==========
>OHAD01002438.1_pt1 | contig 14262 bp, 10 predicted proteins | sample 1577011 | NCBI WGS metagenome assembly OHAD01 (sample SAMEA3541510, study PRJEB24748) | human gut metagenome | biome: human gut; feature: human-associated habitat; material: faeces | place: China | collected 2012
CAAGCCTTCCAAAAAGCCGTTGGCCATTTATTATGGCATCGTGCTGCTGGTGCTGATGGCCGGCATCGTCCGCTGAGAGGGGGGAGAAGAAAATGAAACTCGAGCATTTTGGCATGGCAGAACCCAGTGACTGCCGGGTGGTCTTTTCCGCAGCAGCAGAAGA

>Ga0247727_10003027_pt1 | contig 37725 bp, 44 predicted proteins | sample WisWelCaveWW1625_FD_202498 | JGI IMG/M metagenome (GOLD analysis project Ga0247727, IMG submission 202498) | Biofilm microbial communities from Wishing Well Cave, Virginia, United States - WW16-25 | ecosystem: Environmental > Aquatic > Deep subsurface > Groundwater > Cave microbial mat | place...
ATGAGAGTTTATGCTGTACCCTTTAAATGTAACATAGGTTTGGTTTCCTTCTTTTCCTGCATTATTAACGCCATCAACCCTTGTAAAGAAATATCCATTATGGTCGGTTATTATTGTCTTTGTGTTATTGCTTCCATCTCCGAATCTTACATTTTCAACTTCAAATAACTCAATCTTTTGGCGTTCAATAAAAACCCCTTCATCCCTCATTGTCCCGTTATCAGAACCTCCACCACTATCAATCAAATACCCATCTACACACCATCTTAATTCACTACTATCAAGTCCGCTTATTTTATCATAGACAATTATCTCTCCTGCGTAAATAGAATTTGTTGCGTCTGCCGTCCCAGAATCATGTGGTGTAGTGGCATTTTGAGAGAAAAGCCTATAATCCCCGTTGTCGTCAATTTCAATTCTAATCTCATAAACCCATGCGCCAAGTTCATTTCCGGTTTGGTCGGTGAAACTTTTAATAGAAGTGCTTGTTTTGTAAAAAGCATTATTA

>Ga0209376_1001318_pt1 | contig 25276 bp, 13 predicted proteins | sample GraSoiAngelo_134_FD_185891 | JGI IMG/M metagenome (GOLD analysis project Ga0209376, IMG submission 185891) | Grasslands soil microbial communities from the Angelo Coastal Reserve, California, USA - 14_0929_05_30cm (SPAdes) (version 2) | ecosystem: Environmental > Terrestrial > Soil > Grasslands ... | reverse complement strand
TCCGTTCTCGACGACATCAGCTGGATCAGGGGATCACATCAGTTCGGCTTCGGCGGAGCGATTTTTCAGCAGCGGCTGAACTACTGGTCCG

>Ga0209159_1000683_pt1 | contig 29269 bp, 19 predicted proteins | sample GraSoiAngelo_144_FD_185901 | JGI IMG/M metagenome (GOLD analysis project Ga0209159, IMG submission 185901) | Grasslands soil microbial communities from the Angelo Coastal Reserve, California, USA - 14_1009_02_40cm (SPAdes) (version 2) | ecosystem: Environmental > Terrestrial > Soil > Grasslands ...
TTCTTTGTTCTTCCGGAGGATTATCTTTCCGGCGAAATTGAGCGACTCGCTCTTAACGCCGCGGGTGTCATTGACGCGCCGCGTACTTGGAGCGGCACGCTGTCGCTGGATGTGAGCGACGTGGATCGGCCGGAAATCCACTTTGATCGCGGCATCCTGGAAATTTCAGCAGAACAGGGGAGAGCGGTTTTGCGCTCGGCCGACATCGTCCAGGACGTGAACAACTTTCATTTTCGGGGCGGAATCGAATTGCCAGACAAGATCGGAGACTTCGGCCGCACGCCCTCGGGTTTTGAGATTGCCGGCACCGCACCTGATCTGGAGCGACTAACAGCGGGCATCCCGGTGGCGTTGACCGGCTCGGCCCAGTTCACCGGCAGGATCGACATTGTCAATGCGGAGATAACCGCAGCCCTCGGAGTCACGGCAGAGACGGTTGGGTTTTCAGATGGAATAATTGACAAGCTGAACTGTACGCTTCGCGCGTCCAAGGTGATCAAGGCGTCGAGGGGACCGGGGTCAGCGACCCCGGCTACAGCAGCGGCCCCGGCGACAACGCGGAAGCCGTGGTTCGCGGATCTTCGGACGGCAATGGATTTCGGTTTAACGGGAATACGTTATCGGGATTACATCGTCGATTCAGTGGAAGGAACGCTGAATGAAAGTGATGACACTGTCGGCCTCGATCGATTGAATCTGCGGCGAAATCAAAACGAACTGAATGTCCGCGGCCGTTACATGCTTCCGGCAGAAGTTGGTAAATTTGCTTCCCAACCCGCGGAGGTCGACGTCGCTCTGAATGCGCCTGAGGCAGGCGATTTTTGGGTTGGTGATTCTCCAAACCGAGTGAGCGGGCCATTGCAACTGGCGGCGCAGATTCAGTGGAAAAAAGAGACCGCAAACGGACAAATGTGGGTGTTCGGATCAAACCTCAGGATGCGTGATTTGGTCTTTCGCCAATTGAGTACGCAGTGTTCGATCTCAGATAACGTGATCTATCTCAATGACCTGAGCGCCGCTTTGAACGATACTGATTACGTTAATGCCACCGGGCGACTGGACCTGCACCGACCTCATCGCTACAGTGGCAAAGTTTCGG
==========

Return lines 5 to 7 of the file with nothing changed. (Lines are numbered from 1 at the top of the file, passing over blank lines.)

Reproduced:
>Ga0209376_1001318_pt1 | contig 25276 bp, 13 predicted proteins | sample GraSoiAngelo_134_FD_185891 | JGI IMG/M metagenome (GOLD analysis project Ga0209376, IMG submission 185891) | Grasslands soil microbial communities from the Angelo Coastal Reserve, California, USA - 14_0929_05_30cm (SPAdes) (version 2) | ecosystem: Environmental > Terrestrial > Soil > Grasslands ... | reverse complement strand
TCCGTTCTCGACGACATCAGCTGGATCAGGGGATCACATCAGTTCGGCTTCGGCGGAGCGATTTTTCAGCAGCGGCTGAACTACTGGTCCG

>Ga0209159_1000683_pt1 | contig 29269 bp, 19 predicted proteins | sample GraSoiAngelo_144_FD_185901 | JGI IMG/M metagenome (GOLD analysis project Ga0209159, IMG submission 185901) | Grasslands soil microbial communities from the Angelo Coastal Reserve, California, USA - 14_1009_02_40cm (SPAdes) (version 2) | ecosystem: Environmental > Terrestrial > Soil > Grasslands ...